Park View Offers 'Pippin'

Park View Offers 'Pippin'


What Momma said, Chad Wells did.

The 18-year-old Park View High School senior took a drama class when he could not think of another elective.

"Do drama, you'll like it," Wells' mother said, so Wells took her advice.

Four years later, Wells is the assistant director of the school's upcoming spring musical, "Pippin," and the president of the Park View High School Chapter of the International Thespian Society.

"It's fun. It doesn't feel like a clique at all. Anybody can join and have fun," Wells said.

Seventeen-year-old Katy Hershberger joined the school's theater department for different reasons.

"This place is perfect for me because I love singing and acting, just performing in general," said Hershberger, a senior also involved in theater since her freshman year.

Hershberger and Wells talked in the audience as other students began stretching and dancing to prepare for last Wednesday's practice, one of the many the Prairie Players — the school's drama club — will hold before "Pippin" runs early next month. "Pippin," the story of a man who wants to become king, will be reviewed by the Cappies.

CAPPIES, a group of student critics from 39 high schools, attend and review one show a year from the participating schools and are required to review a total of two for membership. About 30 of the student critics attend each school's show, then write up reviews, two of which are selected for publication in The Washington Post. From their critiques, the Cappies select the best show, best actor and other Tonys-style awards to honor at the year-end Cappies Gala.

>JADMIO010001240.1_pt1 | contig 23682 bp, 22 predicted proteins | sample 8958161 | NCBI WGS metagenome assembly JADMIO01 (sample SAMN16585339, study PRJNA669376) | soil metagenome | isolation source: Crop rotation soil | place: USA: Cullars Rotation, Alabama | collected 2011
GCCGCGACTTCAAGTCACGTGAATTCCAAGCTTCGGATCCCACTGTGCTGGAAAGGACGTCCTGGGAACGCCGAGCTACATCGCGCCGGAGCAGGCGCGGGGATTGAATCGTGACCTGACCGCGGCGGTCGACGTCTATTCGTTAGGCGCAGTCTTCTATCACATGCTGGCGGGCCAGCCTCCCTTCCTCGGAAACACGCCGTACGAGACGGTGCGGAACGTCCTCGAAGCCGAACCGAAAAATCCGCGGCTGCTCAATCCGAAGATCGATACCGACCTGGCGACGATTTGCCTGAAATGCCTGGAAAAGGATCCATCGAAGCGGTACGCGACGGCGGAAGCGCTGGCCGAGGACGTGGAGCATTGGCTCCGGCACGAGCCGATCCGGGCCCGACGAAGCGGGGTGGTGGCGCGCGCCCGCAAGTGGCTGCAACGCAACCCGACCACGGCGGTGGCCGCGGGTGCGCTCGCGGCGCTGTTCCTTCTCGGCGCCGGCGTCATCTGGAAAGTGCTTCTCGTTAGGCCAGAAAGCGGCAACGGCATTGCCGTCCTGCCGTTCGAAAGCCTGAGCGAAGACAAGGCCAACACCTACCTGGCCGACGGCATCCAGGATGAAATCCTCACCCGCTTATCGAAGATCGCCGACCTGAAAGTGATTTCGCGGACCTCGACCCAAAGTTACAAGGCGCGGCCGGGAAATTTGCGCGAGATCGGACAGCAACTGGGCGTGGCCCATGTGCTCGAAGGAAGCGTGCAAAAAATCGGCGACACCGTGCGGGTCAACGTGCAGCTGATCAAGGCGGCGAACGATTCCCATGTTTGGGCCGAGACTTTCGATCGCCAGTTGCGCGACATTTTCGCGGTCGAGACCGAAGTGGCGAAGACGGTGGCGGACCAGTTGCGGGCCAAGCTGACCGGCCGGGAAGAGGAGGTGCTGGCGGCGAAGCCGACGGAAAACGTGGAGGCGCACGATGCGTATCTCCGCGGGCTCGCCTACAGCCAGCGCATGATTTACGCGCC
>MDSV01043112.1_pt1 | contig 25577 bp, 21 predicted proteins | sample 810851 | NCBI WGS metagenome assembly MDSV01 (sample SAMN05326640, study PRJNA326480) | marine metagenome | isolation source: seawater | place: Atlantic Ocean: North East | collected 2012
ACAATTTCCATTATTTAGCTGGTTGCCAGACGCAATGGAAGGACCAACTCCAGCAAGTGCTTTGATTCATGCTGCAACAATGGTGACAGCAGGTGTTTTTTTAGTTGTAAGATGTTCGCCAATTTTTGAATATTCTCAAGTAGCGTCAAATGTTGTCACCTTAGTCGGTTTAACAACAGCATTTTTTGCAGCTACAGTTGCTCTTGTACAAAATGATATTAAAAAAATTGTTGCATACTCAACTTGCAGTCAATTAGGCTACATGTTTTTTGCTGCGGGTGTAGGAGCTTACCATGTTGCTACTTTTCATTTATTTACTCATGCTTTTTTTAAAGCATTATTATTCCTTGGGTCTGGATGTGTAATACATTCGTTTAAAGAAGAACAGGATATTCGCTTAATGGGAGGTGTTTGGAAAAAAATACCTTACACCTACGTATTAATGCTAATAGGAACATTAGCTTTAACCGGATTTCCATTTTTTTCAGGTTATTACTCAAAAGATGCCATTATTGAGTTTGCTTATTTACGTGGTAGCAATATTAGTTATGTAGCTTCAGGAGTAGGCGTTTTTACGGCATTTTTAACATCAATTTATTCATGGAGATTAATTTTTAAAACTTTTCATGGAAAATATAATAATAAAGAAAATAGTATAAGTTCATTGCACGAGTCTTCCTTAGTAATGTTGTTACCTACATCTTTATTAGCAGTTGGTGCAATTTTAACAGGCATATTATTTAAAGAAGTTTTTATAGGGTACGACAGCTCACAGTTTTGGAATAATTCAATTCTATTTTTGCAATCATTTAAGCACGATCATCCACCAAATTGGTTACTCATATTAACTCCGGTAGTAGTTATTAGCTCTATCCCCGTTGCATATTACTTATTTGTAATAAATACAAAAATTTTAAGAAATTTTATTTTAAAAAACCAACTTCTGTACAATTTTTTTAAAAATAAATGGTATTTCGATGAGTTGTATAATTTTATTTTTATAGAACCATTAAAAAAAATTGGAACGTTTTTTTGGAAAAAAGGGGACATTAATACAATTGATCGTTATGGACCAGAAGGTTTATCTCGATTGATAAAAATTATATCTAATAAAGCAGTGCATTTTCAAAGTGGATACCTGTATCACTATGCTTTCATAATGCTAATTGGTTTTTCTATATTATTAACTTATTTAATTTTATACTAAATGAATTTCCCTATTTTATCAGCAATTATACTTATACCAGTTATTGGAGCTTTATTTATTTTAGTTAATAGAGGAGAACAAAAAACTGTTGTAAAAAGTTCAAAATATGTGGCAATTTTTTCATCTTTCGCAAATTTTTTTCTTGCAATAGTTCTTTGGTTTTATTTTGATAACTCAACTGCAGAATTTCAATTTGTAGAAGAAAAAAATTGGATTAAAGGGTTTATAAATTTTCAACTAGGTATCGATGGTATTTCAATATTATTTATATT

Hershberger joined Cappies last year for a chance to express her opinions and to glimpse at what other theater departments are doing.

"I like being able to see other people's shows and learn from them," said Hershberger, one of six Cappies from Park View High School and a member of the three-year program since last year. Park View joined last year.

Drama teacher Amy "A.J." Greely said Cappies teaches students how to do critiques and accept criticism.

"The kids enjoy the awards show and being recognized. What they enjoy most is the interaction with the other students," said Greely, a drama and English teacher who lives in Cabin John, Md., and has taught at the school for the past six years. "It helps them develop relationships outside of their high school programs."

Inside the Park View program, the school holds a spring musical every year, along with two plays in the fall and winter. Greely requires her advanced drama students to read plays in the summer and propose a performance selection for the school year. The students write and present proposals with a rough budget and proposed set design. Their classmates select the top four proposals to go before the rest of the theater department for a vote on the two final plays. The musical is teacher selected.

THE THEATER DEPARTMENT, established in 1976 when the school opened, consists of students who audition for any of the plays, take level 1-4 drama classes and provide the lighting, sound and other technical work for the shows. The Prairie Players act as the school's drama club and have about 150 members that filter in and out of membership as they participate in drama activities.

"The kids tend to get close, and it's like a family atmosphere," Greely said.

Sometimes, the "family" wants to let others in, hence the Cappies.

"I thought it was a really good program to get theater more attention," Hershberger said, adding that high school sport teams typically receive more media attention than the drama departments. "It gives us our time to shine."

"It gives people recognition I think they deserve," Wells said.